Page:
With the start of the Sochi 2014 Winter Olympics hours away, I’ve been thinking about the controversy that has surrounded this year’s games.
My awareness of this situation, how it is viewed and has been discussed around the world, comes down to conflicting stances. Namely not wanting to support Russia’s legislated hate and inequality, while knowing that by taking part, each and every country is trying to focus on the sporting reasons why they are competing.
This is admirable and important for the competitors as they have trained and honed their craft for years, lifetimes even, to be the best that they can be. For many it’s a dream come true to be able to compete is this world event and the pinnacle of sporting achievement. The representation of governments and heads of state at the opening ceremony is where the international politics will play out. To attend would be akin to saying ‘we agree’ with the anti-gay propaganda laws and ridiculous statements about there being no gay people in Sochi.
As a consumer I feel like I have a connection with the brands that sponsor the Olympics and that we should adopt a critical eye when assessing how they have addressed these issues (or not).
It would be easiest to make your views heard by boycotting the use of products from sponsors such as McDonalds and Coca-Cola on a daily basis, though I suspect most will continue to do so. It is much harder and less of a statement to boycott many of the other sponsors, such as Visa and Samsung as we are either already using them or cannot avoid them. Making a stand is more than saying one thing, it’s a commitment and one where we are unlikely to see an obvious result in. The larger problem is that while equality is an important topic worldwide, it’s not something that every individual cares about. I’d hope that there was a majority who would vote for fairness, but in truth they might not care enough to.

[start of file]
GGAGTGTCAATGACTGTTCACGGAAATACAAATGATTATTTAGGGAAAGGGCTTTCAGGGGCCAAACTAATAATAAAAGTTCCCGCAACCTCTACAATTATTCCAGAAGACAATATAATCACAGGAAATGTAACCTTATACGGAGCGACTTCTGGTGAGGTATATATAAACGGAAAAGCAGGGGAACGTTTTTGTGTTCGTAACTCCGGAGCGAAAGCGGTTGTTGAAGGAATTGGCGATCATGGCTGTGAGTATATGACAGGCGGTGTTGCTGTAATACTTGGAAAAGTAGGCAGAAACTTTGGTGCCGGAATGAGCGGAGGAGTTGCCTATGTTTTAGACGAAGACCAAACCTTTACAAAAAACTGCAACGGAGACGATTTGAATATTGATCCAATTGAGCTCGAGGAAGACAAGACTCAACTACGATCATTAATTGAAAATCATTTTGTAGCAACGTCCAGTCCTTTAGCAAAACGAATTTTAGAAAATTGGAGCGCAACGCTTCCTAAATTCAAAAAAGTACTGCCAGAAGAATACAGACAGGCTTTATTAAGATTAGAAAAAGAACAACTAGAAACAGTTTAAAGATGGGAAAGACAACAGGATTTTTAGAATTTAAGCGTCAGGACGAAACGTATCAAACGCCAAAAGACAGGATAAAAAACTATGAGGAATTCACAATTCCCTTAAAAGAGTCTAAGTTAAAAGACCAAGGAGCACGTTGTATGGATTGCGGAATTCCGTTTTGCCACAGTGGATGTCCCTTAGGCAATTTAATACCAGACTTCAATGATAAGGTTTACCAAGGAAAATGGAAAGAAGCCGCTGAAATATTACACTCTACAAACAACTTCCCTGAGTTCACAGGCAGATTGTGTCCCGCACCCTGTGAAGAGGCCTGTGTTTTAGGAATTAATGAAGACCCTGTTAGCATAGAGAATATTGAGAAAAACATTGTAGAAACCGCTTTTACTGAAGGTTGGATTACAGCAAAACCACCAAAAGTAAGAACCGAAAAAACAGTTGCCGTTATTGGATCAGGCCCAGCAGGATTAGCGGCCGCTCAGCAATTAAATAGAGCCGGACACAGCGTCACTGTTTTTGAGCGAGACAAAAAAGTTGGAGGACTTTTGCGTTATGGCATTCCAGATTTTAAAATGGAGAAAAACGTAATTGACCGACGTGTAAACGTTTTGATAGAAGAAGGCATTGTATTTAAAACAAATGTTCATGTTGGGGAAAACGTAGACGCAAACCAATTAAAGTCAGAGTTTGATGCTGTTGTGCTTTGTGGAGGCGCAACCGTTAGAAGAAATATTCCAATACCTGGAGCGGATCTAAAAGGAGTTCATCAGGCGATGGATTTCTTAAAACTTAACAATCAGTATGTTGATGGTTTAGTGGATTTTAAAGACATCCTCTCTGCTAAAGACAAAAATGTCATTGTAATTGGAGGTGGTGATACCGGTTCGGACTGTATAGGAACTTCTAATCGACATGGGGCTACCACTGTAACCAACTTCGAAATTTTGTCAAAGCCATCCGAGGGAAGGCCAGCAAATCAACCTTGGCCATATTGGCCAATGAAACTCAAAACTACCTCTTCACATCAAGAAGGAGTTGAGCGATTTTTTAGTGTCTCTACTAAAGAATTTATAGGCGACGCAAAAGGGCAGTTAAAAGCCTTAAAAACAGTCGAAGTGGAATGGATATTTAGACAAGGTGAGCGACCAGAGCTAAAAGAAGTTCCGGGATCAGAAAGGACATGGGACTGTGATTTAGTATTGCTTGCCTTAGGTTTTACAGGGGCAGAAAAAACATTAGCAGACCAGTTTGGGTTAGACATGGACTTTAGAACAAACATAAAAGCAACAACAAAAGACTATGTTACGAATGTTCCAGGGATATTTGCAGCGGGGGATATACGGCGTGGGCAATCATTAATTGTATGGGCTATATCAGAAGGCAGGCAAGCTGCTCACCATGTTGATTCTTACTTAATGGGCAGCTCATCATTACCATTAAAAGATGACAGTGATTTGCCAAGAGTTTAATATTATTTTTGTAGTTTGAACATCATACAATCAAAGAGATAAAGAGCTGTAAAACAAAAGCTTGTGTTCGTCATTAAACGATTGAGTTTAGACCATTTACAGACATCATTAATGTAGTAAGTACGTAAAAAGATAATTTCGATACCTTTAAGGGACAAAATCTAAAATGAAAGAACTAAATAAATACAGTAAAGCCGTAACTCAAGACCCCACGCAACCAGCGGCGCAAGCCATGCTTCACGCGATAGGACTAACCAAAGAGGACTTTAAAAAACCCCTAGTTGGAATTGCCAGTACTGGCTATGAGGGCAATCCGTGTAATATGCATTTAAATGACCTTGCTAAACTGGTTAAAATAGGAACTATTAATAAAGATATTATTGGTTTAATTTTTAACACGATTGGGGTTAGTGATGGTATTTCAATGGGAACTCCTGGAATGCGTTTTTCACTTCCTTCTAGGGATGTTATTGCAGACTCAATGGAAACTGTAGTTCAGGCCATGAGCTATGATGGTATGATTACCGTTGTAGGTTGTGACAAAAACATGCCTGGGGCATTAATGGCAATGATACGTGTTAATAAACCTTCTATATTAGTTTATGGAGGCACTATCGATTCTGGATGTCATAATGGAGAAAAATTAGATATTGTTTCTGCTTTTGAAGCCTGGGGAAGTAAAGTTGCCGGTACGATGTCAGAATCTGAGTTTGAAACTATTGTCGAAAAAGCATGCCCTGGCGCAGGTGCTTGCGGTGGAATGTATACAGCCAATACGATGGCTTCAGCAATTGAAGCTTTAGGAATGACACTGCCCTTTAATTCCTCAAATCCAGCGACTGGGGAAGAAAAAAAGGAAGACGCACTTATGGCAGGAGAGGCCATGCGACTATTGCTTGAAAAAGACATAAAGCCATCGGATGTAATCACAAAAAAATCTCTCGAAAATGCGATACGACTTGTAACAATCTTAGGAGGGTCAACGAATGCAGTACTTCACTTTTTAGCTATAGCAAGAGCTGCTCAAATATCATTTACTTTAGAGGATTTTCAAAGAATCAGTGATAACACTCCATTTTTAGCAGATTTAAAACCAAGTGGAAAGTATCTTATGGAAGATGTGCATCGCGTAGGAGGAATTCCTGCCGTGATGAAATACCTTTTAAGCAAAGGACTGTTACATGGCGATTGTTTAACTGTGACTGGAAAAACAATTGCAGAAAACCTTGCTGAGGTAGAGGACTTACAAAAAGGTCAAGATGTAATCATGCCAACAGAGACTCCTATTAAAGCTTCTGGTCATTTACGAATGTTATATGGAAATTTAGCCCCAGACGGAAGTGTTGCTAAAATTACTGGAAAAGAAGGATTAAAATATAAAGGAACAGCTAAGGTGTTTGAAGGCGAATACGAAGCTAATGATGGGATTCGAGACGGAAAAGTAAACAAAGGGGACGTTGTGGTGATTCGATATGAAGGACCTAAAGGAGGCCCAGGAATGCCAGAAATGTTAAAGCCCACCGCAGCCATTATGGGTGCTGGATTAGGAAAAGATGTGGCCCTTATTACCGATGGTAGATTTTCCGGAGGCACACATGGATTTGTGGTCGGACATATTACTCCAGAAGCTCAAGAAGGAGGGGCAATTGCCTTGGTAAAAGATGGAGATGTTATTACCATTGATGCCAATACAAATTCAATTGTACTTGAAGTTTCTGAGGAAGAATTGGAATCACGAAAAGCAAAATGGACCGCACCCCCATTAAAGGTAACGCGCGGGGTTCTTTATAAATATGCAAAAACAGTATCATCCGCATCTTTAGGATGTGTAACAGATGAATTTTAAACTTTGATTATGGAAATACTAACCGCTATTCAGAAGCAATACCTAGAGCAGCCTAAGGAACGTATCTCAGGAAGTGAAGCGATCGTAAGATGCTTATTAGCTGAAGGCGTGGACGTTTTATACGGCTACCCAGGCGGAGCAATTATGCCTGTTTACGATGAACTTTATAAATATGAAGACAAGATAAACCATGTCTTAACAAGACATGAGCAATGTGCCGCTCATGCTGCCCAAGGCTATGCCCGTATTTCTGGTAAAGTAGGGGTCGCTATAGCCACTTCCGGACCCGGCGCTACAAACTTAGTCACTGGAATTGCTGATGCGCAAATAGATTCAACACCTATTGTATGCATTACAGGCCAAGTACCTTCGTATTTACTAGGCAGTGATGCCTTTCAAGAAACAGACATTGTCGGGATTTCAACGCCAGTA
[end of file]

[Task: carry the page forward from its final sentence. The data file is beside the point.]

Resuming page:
I could be all high and mighty, declaring that not a can of sprite or cheeseburger will pass my lips, but I don’t eat or drink them anyway, so on a personal level I’d change nothing. It’s easy to be a champagne boycotter when you don’t drink champagne. However, what I will be doing is writing to my MP, signing petitions, and will actively avoid the Olympics on television. This is important, and by refusing to let the Olympics into my life, I am refusing to let the underpinning ideology in as well.
Find any way you can to tell people that you don’t support Sochi 2014 and that Russia’s record on inequality is unacceptable. Don’t brush it aside as someone else’s battle. Don’t be lazy just because it’s easy. Change only comes from each and every individual. What will you do?